Fennel is high in calcium, iron, potassium, vitamin A and vitamin C. It also contains some protein and phosphorus.
The seeds can be used to stimulate milk flow, as an aromatic stimulant for digestive disorders, and as a carminative, and can be used to help support infant colic. Fennel is also an expectorant, diuretic, and antispasmodic. In China, a poultice of the powdered seeds is used on hard-to-mend snake bites. The seeds are used in tea and in liquid extract form.
The fruits may contain up to 28 percent by weight a fixed oil consisting mainly of petroselinic acid, oleic acid, and linoleic acid. The essential oil, composing up to 8 percent of the weight of the fruit, contains trans-anethole, fenchone, estragole, limonene, camphene, and other substances. The oil reportedly checks spasms of smooth muscles in animal experiments and is antibacterial.
General Herb Information
Fennel is an annual, biennial, or perennial native to Eurasia. It has become extensively naturalized in south and central California where it is often called wild anise.
Fennel grows to six feet in height and has an erect, round, smooth, striated, jointed and branching stem. The leaves are long, linear and pointed, similar to dill leaves. The tiny yellow flowers grow on flat umbels with fifteen to forty rays. Each umbel is up to seven inches in diameter. The half-inch-long fruits are oval and greenish-gray with prominent ribs. Copper or bronze fennel (var. rubrum) has bronze leaves with a metallic lustre. F. vulgare var. azoricum (Mill) Thell., like celery, has edible stalks greatly thickened at their base. It is often erroneously confused with F. vuIgare var. dulce Batt. & Trab., whose leaves are not thick at the base and is primarily grown for the essential oil in its large fruits.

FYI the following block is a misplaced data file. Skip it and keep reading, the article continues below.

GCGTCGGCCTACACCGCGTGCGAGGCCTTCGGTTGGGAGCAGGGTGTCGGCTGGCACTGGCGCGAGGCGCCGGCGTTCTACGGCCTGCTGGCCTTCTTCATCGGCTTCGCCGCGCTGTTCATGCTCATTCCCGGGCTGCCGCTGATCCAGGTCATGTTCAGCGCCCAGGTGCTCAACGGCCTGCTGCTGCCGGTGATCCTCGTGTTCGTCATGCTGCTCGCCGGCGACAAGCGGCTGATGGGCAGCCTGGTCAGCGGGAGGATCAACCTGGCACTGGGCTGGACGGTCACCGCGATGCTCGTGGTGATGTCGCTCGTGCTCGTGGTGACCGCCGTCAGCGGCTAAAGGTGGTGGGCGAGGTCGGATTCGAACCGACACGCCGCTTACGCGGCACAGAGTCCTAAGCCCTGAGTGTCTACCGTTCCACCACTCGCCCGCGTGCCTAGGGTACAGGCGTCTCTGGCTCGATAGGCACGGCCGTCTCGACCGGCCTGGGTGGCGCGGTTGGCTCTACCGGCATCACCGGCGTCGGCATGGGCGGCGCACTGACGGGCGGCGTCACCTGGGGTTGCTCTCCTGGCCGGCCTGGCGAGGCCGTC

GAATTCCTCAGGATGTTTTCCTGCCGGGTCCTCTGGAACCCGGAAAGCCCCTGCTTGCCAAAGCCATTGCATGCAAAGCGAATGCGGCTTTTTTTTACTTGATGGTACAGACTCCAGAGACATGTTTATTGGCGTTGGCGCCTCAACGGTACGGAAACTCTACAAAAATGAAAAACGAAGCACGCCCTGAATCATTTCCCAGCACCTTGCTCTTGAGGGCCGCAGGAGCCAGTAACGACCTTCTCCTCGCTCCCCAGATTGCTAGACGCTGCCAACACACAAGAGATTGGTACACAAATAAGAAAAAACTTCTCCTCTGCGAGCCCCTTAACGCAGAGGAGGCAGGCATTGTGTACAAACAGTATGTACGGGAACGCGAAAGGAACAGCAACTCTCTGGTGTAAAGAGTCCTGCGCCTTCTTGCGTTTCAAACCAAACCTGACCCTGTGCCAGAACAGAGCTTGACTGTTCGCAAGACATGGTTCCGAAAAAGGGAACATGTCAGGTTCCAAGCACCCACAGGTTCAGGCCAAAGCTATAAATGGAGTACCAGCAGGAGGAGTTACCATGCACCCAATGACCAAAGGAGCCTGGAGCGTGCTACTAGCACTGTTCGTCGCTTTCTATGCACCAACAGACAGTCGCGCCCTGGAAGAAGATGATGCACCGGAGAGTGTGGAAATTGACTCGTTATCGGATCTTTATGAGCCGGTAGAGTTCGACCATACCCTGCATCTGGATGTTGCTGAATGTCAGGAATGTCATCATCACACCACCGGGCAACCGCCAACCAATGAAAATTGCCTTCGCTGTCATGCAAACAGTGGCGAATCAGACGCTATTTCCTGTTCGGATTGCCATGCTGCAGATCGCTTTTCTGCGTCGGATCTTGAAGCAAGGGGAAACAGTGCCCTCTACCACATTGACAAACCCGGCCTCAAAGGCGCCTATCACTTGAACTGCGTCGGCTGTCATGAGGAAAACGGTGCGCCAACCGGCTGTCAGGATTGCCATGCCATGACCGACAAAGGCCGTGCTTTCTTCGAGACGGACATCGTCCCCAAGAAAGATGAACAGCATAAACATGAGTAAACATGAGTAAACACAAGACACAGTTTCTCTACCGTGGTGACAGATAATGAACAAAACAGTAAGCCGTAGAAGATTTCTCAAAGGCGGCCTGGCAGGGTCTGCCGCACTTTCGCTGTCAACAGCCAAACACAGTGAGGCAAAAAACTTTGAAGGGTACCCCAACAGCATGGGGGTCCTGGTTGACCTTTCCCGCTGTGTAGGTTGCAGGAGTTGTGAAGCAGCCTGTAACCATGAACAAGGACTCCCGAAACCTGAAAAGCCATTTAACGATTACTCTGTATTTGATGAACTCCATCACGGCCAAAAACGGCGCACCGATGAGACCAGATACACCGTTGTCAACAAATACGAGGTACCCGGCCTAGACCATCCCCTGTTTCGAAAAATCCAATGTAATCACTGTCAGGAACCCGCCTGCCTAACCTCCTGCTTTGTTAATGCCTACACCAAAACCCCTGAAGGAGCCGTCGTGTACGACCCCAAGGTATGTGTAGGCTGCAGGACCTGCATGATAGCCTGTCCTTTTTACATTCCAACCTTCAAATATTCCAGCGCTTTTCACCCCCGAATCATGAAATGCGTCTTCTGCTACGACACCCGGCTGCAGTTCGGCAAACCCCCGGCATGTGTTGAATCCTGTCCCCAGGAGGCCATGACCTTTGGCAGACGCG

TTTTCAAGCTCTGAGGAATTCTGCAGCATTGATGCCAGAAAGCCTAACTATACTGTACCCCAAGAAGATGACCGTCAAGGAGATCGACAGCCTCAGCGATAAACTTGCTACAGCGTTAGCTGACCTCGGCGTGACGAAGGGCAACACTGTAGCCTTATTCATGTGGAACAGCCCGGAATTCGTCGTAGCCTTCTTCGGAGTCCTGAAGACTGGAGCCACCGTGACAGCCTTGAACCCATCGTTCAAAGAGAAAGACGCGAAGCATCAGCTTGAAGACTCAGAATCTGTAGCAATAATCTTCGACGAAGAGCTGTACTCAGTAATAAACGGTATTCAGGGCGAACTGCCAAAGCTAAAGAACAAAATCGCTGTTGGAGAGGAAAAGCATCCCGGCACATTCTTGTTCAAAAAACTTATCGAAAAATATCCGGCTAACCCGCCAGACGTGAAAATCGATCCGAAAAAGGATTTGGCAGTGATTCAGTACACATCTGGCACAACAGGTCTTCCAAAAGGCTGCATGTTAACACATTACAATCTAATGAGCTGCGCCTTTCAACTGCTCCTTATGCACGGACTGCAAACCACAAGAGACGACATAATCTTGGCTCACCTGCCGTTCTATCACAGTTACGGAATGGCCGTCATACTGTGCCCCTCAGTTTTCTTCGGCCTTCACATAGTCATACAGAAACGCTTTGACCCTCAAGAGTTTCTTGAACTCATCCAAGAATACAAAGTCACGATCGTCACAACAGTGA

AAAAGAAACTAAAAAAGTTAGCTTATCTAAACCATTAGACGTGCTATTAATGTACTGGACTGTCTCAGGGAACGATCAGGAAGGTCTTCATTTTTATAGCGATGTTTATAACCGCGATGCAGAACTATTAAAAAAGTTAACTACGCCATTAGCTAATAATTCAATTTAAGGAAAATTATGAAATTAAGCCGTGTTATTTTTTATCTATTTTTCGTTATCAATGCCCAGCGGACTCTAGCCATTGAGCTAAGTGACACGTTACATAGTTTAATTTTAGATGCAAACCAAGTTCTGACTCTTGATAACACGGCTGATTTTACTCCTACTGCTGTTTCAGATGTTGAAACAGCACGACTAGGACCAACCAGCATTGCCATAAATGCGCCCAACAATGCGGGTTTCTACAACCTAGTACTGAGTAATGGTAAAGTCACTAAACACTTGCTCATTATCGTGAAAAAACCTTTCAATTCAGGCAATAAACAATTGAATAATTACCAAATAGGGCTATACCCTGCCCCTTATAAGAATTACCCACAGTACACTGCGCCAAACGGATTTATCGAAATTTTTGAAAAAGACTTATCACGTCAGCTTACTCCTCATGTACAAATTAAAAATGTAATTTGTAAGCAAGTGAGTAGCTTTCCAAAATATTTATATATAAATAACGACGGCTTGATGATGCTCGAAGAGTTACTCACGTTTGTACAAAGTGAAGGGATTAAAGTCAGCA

Fennel is easily grown from seed sown directly in the garden after danger of frost has passed. Seed usually germinates in fourteen days. Thin seedlings to stand at six-to-twelve-inch spacings. Four to seven pounds of seed will plant an acre.
Common fennel likes a light, dry, limey soil with a pH from 7 to 8.5 and full sun. Finocchio (var. azoricum) needs a rich soil with lots of moisture to produce succulent, edible stems. Once the stems become about an inch thick, they can be hilled with soil to blanch the stems and produce a milder flavor. Harvest ten days after hilling. Commercial fields have produced 600 to 1400 pounds of seed per acre.
The roots are edible and may be harvested in the fall of the first year. Leaves and stems should be harvested for fresh use before the plant flowers. Seeds are harvested in late summer as they begin to turn their characteristic grayish-green color.
The boiled, blanched stalks make a wonderful vegetable in and of themselves. The fihiform leaves are a great addition to soups and salads, and especially complement fish. Fresh leaves can be chopped into a vinegar and oil salad dressing in the blender. The seeds are used in breads and cookies, and a mild anise-like tea can be brewed from the leaves or seeds.
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Take 1 capsule, 3 times daily, with meals.
If you have an allergy to celery fennel may cause a reaction.
Not for use by small children.
If you have diabetes, be sure to consult with a doctor before beginning to take fennel.
Do not take fennel for an extended period (several weeks) without consulting a doctor.
* These statements have not been evaluated by the Food and Drug Administration (FDA). Products are intended to support general well being and are not intended to treat, diagnose, mitigate, prevent, or cure any condition or disease. If conditions persist, please seek advice from your medical doctor. Information provided at ZooScape.com relies partly on Traditional Uses. The essence of the current American rule on Traditional Uses is, as stated by FTC, "Claims based on historical or traditional use should be substantiated by confirming scientific evidence, or should be presented in such a way that consumers understand that the sole basis for the claim is a history of use of the product for a particular purpose."